In conscious leadership, leaders invest time in understanding, communicating, and learning how to circumnavigate or achieve their own areas of development. This brings the leader to a human, relatable level with his or her team(s) and demonstrates that being imperfect is okay. It encourages self-reflection as well as openness and honesty. How much of a servant can a leader be, after all, if they remain blind to the real challenges of team members?

Servant leaders are still susceptible to situational greed. It works like this: A leader does good and as a byproduct receives recognition, accolades, and compliments. This releases a flood of feel-good hormones and the brain says, “I want more!” So, with positive reinforcement, the leader continues to do good and continues to be praised. Also, keep in mind that with attention, accolades, praise, and prestige often come lucrative opportunities and chances to integrate with movers and shakers, which makes doing good even more intoxicating.

Now, the leader falls prey to someone promoting a high-prestige program as good that will get the leader even more accolades than before! At some point, the brain switches the motivation to do good from doing good to receiving accolades. This leader is essentially duped by an ill-intentioned leader preying upon this leader’s desire to do good. It turns out that the program was not good or mostly good. In fact, it hurt people. The leader failed to examine all facets of the program and perform conscious due diligence because he or she wanted the praise more than the reality that this program had major flaws and should not have happened.

This leader was a servant leader throughout this scenario – encouraging and supporting the team, giving others credit, doing everything possible to create conducive conditions to top performance. Yet, this leader was not a conscious leader.

A conscious leader would have used a conscious decision protocol to explore all of the known potential short-term and long-term impacts and, even at the risk of making an unpopular decision, would have led a team in deciding that the risk was not worth the reward. Personal gain would have been eliminated from the equation through a self-check that helps leaders recognize when they are operating from ego and switch to the higher self.

A conscious leader also recognizes value systems, belief systems, and methods without discrediting or disregarding other perceptions. That is not to say that a conscious leader has to make all parties happy or even be agreeable to other perspectives. It just means that the impacts on people as they report them are considered valid and are considered – even if in the end, the plan decided on does not accommodate them.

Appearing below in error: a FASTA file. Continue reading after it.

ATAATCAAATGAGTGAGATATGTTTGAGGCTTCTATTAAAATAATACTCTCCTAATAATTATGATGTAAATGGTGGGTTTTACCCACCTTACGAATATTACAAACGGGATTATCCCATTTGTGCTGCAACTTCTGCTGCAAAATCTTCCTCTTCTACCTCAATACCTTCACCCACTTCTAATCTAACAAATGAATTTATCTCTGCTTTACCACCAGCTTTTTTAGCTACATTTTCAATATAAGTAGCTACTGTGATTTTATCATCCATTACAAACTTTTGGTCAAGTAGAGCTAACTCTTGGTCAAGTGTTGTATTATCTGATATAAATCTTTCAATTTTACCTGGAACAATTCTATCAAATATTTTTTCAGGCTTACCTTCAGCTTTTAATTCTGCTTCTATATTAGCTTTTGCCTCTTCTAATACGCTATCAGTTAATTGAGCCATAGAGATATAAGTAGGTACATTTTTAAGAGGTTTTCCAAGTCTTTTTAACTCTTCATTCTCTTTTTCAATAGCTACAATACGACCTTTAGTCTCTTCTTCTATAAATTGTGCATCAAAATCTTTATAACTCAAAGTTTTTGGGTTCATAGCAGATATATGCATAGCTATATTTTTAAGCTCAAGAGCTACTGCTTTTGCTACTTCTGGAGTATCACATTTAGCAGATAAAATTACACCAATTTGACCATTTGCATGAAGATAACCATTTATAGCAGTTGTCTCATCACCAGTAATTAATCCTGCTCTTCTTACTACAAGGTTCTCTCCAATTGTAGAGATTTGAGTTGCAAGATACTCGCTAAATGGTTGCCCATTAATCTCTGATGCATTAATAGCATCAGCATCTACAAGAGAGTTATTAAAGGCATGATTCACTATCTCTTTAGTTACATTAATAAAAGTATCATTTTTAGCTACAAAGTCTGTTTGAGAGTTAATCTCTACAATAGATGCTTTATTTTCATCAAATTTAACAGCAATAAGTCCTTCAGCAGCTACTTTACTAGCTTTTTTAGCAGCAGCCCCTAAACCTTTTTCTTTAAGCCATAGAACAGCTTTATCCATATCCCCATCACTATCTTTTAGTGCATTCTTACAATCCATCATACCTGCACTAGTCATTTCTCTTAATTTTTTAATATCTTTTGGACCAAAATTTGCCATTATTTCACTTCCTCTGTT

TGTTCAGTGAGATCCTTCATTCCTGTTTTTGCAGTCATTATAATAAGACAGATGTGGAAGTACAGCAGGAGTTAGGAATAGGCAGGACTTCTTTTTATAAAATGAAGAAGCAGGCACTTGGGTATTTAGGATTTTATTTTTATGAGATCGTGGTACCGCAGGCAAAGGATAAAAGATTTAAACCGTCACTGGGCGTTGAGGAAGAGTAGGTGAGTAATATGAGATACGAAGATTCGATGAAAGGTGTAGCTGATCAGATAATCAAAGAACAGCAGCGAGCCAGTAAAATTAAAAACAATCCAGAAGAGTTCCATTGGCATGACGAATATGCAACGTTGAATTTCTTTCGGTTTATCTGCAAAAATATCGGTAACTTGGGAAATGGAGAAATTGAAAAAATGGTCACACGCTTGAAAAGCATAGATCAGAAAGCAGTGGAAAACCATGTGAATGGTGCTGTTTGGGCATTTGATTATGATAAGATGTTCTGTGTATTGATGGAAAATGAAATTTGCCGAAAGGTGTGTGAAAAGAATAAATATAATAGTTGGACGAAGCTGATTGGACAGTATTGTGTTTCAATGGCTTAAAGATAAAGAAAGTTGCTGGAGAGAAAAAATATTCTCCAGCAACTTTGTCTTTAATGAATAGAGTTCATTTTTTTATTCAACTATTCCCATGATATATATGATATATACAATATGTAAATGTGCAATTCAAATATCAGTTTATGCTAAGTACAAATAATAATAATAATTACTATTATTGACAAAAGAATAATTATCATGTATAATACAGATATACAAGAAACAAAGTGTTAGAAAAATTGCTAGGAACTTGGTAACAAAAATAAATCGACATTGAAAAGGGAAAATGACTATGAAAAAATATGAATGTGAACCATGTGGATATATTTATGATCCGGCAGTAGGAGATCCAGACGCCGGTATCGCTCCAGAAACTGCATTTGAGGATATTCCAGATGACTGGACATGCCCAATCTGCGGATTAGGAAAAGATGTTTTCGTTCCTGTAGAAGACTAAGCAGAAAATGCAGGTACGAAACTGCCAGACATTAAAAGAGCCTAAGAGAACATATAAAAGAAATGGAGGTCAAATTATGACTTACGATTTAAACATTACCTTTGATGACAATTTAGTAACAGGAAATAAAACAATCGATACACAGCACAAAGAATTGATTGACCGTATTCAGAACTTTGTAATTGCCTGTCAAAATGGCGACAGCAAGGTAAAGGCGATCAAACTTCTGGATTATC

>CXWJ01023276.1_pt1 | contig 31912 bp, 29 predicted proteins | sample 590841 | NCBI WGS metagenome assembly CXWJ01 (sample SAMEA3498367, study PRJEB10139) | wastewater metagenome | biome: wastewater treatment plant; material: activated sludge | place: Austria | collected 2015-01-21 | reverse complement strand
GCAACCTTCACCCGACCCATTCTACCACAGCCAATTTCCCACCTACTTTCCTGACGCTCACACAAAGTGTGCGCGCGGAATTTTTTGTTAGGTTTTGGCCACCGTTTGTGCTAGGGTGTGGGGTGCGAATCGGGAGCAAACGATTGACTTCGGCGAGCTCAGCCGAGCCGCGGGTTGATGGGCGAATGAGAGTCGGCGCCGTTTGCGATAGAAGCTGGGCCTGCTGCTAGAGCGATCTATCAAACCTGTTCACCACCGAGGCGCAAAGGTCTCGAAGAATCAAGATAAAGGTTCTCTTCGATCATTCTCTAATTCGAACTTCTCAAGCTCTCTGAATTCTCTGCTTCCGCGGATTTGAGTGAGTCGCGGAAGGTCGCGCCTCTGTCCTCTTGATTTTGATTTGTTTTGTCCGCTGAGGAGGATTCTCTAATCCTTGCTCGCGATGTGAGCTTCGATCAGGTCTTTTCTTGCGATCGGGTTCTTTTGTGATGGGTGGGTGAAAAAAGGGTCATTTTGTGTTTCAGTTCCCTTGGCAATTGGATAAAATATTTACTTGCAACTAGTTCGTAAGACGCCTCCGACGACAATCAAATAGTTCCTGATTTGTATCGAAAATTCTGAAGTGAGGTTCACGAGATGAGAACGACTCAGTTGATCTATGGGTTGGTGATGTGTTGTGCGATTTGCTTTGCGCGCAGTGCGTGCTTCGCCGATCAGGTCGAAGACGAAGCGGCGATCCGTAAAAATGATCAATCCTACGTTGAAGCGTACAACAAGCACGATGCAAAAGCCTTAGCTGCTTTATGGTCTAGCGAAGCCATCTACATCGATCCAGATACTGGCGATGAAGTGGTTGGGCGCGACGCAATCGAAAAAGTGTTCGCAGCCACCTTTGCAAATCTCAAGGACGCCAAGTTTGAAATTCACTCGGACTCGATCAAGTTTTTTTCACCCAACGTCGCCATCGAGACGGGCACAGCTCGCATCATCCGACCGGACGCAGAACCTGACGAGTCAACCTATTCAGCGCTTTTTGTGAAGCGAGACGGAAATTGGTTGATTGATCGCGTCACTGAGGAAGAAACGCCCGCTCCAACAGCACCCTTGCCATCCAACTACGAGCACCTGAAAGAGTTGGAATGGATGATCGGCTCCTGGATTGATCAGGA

Like all leaders, in a pure definition of a leader as beings someone who creates and develops more leaders, conscious leaders see the development and growth of the team to be the best way to serve the most people and achieve the most good.

If you are interested in learning more about the Conscious Leader Blueprint for Leaders or the Consciousness Ripple Formula for Aspiring Leaders, join my new Raising Corporate Consciousness Facebook group. If you are a conscious leader looking to spread awareness of conscious corporate practices and discuss the challenges of widespread adoption, I invite you to join my new LinkedIn group, the Conscious Leadership Connection.

Stevie Wonder – Higher Ground

1973 – Innervisions Many thanks to ClosedCaptionIt for the captions! If you’re interested in captioning your own videos or someone else’s check out http://ww…

Karen Huller, author of Laser-sharp Career Focus: Pinpoint your Purpose and Passion in 30 Days (bit.ly/GetFocusIn30), is founder of Epic Careering, a 13-year-old leadership and career development firm specializing in executive branding and conscious culture, as well as JoMo Rising, LLC, a workflow gamification company that turns work into productive play. 

While the bulk of her 20 years of professional experience has been within the recruiting and employment industry, her publications, presentations, and coaching also draw from experience in personal development, performance, broadcasting, marketing, and sales. 

Karen was one of the first LinkedIn trainers and is known widely for her ability to identify and develop new trends in hiring and careering. She is a Certified Professional Résumé Writer, Certified Career Transition Consultant, and Certified Clinical Hypnotherapist with a Bachelor of Art in Communication Studies and Theater from Ursinus College and a minor in Creative Writing. Her blog was recognized as a top 100 career blog worldwide by Feedspot.